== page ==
Bones, Bones, and More Bones
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Juliette Walker Crown Community Academy
2128 S. St. Louis
Chicago IL. 60623
This lesson is designed for primary grade levels 2-3, although it can be
adapted for intermediate and upper grade levels.
Students will be able to describe the functions of bones in the human body.
Students will be able to describe the make up of a bone.
Students will be able to recognize that hollow bones have more strength.
Students will comprehend that the depletion of calcium in bones causes them
to become weak.
Students will be able to describe what the backbone is made up of.
ACTIVITY 1 ACTIVITY 2
Pictures of Bones Paper
Examples of Bones Tape
Pictures of Joints Paper Plates
Clay Measuring cups
ACTIVITY 3 ACTIVITY 4
4 Chicken Leg Bones Empty Thread Spools (assorted sizes)
Vinegar String, Scissors
Containers (4jars) Tape, Balloons
Ruler, Hole Puncher
The skeletal system of the human body is made up of bones. These bones
make up the body's shape and protect the internal delicate body parts. An
adult person has about 206 bones in his/her body. The number of bones in a
person's body varies from person to person. This is due to the discrepancies
in the number of little bones in the hands and feet. The bones in the human
body are distributed in this way: skull=29, spine=26, ribs and breastbone=25
shoulders, arms, and hands=64, pelvis, legs and feet=62. The central support
system for the body is the spine. The spine is made up of 26 linked
bones called vertebrae.
ACTIVITY 1 "BONE MAKEUP"
1) Teacher will show students a picture of a bone pointing out the
various parts of the bone, and reviewing important vocabulary.
2) Students will create a clay model of the bone, labeling the parts
3) Teacher will introduce the four joints of the human body.
4) The teacher will demonstrate the movements of the joints.
5) Teacher will provide examples of each joint.
6) Students will match up joints with examples.
ACTIVITY 2 "HOLLOW STRENGTH"
1) Students will roll up a sheet of paper (8 1/2 x 11) about 1 in wide
into a cylinder. They will make 3 of these (paper bones).
2) Students will stand the bones up on their ends, placing a paper plate
on top of the bones.
3) Teacher will ask students to tell what is happening - the hollow rolls
will support the plate.
4) Students will begin to add weights (wooden blocks) to the plate.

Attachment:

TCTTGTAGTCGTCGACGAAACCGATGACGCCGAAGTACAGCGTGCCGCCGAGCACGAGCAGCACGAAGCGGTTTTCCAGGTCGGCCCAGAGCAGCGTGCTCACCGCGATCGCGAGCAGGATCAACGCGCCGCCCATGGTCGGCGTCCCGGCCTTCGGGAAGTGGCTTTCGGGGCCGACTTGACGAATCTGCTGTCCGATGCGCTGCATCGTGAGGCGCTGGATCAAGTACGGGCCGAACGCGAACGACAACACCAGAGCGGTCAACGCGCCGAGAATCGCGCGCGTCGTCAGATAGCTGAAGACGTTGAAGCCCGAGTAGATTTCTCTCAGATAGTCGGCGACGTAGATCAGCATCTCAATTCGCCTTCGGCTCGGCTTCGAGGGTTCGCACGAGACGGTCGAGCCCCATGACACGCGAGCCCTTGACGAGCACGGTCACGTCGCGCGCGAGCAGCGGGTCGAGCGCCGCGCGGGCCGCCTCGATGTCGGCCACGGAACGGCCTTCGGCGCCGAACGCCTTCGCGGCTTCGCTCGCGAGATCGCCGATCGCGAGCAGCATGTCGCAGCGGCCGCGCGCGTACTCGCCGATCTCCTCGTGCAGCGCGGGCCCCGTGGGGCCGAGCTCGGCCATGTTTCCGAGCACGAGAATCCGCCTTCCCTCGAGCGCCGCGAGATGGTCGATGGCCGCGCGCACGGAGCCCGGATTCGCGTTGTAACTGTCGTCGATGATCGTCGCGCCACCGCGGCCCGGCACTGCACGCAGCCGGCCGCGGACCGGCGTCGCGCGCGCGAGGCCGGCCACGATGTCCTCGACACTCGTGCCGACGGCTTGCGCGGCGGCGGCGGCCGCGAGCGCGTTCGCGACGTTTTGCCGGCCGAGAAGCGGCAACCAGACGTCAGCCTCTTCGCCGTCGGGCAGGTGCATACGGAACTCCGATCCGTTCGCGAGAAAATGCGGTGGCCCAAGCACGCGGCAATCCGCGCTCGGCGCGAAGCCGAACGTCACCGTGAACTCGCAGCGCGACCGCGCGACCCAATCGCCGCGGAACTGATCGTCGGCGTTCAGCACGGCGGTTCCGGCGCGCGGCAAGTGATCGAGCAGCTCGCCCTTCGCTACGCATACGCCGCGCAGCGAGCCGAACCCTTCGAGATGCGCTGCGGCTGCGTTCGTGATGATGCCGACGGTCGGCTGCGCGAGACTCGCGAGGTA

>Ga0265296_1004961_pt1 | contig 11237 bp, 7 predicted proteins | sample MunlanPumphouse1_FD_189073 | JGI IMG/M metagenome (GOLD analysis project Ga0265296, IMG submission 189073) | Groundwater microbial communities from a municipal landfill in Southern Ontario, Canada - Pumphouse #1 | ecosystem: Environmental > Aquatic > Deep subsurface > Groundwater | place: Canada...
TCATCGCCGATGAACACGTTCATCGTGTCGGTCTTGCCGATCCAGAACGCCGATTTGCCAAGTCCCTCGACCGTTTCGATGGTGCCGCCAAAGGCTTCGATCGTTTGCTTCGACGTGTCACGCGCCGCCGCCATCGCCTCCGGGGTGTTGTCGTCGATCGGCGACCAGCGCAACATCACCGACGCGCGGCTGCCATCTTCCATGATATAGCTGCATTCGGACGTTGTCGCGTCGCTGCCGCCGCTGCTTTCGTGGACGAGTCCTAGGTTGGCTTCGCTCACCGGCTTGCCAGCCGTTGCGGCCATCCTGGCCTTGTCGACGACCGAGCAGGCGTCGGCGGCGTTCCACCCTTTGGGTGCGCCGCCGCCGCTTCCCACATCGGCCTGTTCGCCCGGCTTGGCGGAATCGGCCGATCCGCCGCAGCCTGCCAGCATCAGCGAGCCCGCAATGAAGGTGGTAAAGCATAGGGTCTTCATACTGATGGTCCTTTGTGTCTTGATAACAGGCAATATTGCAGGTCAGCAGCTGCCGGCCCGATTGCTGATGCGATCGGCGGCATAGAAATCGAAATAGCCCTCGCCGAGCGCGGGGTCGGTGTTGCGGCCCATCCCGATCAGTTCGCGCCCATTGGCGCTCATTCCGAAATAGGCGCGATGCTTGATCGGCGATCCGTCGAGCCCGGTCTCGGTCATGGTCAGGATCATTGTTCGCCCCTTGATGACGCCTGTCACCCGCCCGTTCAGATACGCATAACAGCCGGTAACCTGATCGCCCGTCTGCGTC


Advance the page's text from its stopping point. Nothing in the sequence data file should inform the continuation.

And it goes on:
5) Students will count how many blocks the plate can hold before it
collapses the bones.
6) Students will roll 3 more sheets of paper as tightly as they can so
that there is no hollow section.
7) Students will stand these "bones" up as before placing the same plate
on top of them.
8) Students will place weights on top of the plate until they collapse.
9) Students will deduce what happened. Teacher will explain that hollow
bones were able to support more weight. Teacher will also explain that
having a hollow center gave the bones a better design and made them
stronger. Teacher will continue explaining that the large bones in our
body are also hollow, which makes them strong so they can support more
weight, but light, so it takes less energy to move them.
ACTIVITY 3 "DEBONING"
1) In cooperative learning groups, students will observe chicken legs
soaked in vinegar in jars.
2) Students will observe bones that have not been placed in vinegar.
3) Students will compare and contrast the similarities and differences
of the sets of bones.
4) Students will deduce that the bones that were placed in vinegar were
weaker and more flexible.
5) The teacher will explain that the vinegar contains an acid which dis-
solves the calcium phosphate in the bones. Without calcium bones will
lose their hardness and will become weaker.
ACTIVITY 4 "GET A BACKBONE"
1) Students will get the following material: 2 large, 2 medium, and 2
small empty thread spools, 1 pencil, scissors, ruler, hole puncher,
string, and tape.
2) Students will draw 5 circles on the cardboard by tracing the base of
2 large, 2 medium, and 1 small spools of thread.
3) Students will cut the circles out and will punch holes through the
center of them.
4) Students will cut an 18in (45cm) length of string.
5) Students will began threading the spools of thread together beginning
with the largest spools, taping the string to the bottom of the largest
spool (cardboard circles of corresponding sides will be threaded
between each pair of spools).
6) Students will blow up a balloon and will place it on top of the model.
7) Students will stand the column of spools on the table (largest on
the bottom) and push top spools about 2 inches to the side.
8) Teacher will explain that the small spools at the top represent the
cervical vertebrae, the medium spools represent the thoracic vertebrae
and the larger bottom spools represent the lumbar vertebrae. The
teacher will also explain that because the vertebrae, like the spools,
are not permanently attached together the human body can bend and lean
in different directions. Between each pair of vertebrae is a disk of
cartilage that acts as a shock absorber, just as the cardboard circle
between the spools keeps them from knocking together. Without this
flexible disc the vertebrae would grind together and the body would
be able to twist, turn, or bend the torso without pain and damage.
1) Students will color and label the parts of a bone on a ditto sheet.
2) Students will match the joints of the body with examples that
represent their movements.
1) Students will observe both models of the bones and will record
1) Students will observe, and compare/contrast the bones using a Venn
1) After making model, students will label the three regions of the back.
2) Students will be able to explain how the spine moves.